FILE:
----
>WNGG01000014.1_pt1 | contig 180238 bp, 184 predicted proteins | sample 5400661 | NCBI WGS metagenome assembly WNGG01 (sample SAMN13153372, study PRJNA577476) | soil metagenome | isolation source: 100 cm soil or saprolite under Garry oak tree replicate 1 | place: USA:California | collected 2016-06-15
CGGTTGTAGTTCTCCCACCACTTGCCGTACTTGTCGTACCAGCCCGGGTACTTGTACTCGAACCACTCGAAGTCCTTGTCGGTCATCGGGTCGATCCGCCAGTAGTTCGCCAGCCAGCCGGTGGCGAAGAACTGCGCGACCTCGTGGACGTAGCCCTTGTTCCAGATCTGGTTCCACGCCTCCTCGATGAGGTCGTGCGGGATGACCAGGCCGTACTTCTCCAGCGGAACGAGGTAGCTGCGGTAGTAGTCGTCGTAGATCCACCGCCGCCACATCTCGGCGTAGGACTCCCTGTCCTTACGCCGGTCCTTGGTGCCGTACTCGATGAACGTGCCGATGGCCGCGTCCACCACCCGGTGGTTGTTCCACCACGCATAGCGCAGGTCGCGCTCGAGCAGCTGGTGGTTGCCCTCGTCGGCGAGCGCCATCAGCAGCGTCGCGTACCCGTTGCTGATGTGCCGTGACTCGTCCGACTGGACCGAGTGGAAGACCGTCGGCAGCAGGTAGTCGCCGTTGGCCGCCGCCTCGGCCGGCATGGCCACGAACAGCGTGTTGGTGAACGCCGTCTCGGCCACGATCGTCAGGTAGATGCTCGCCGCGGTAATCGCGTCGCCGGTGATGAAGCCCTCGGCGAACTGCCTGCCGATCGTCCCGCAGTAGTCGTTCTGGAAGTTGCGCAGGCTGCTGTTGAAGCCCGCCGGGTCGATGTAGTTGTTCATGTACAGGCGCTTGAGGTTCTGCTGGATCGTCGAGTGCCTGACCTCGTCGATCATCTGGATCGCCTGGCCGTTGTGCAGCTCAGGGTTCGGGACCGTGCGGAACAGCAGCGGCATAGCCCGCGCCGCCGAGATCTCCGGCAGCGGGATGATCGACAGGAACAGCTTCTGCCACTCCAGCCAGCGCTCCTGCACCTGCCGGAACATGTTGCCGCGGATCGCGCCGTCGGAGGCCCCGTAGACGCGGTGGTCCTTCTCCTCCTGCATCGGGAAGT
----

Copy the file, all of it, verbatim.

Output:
>WNGG01000014.1_pt1 | contig 180238 bp, 184 predicted proteins | sample 5400661 | NCBI WGS metagenome assembly WNGG01 (sample SAMN13153372, study PRJNA577476) | soil metagenome | isolation source: 100 cm soil or saprolite under Garry oak tree replicate 1 | place: USA:California | collected 2016-06-15
CGGTTGTAGTTCTCCCACCACTTGCCGTACTTGTCGTACCAGCCCGGGTACTTGTACTCGAACCACTCGAAGTCCTTGTCGGTCATCGGGTCGATCCGCCAGTAGTTCGCCAGCCAGCCGGTGGCGAAGAACTGCGCGACCTCGTGGACGTAGCCCTTGTTCCAGATCTGGTTCCACGCCTCCTCGATGAGGTCGTGCGGGATGACCAGGCCGTACTTCTCCAGCGGAACGAGGTAGCTGCGGTAGTAGTCGTCGTAGATCCACCGCCGCCACATCTCGGCGTAGGACTCCCTGTCCTTACGCCGGTCCTTGGTGCCGTACTCGATGAACGTGCCGATGGCCGCGTCCACCACCCGGTGGTTGTTCCACCACGCATAGCGCAGGTCGCGCTCGAGCAGCTGGTGGTTGCCCTCGTCGGCGAGCGCCATCAGCAGCGTCGCGTACCCGTTGCTGATGTGCCGTGACTCGTCCGACTGGACCGAGTGGAAGACCGTCGGCAGCAGGTAGTCGCCGTTGGCCGCCGCCTCGGCCGGCATGGCCACGAACAGCGTGTTGGTGAACGCCGTCTCGGCCACGATCGTCAGGTAGATGCTCGCCGCGGTAATCGCGTCGCCGGTGATGAAGCCCTCGGCGAACTGCCTGCCGATCGTCCCGCAGTAGTCGTTCTGGAAGTTGCGCAGGCTGCTGTTGAAGCCCGCCGGGTCGATGTAGTTGTTCATGTACAGGCGCTTGAGGTTCTGCTGGATCGTCGAGTGCCTGACCTCGTCGATCATCTGGATCGCCTGGCCGTTGTGCAGCTCAGGGTTCGGGACCGTGCGGAACAGCAGCGGCATAGCCCGCGCCGCCGAGATCTCCGGCAGCGGGATGATCGACAGGAACAGCTTCTGCCACTCCAGCCAGCGCTCCTGCACCTGCCGGAACATGTTGCCGCGGATCGCGCCGTCGGAGGCCCCGTAGACGCGGTGGTCCTTCTCCTCCTGCATCGGGAAGT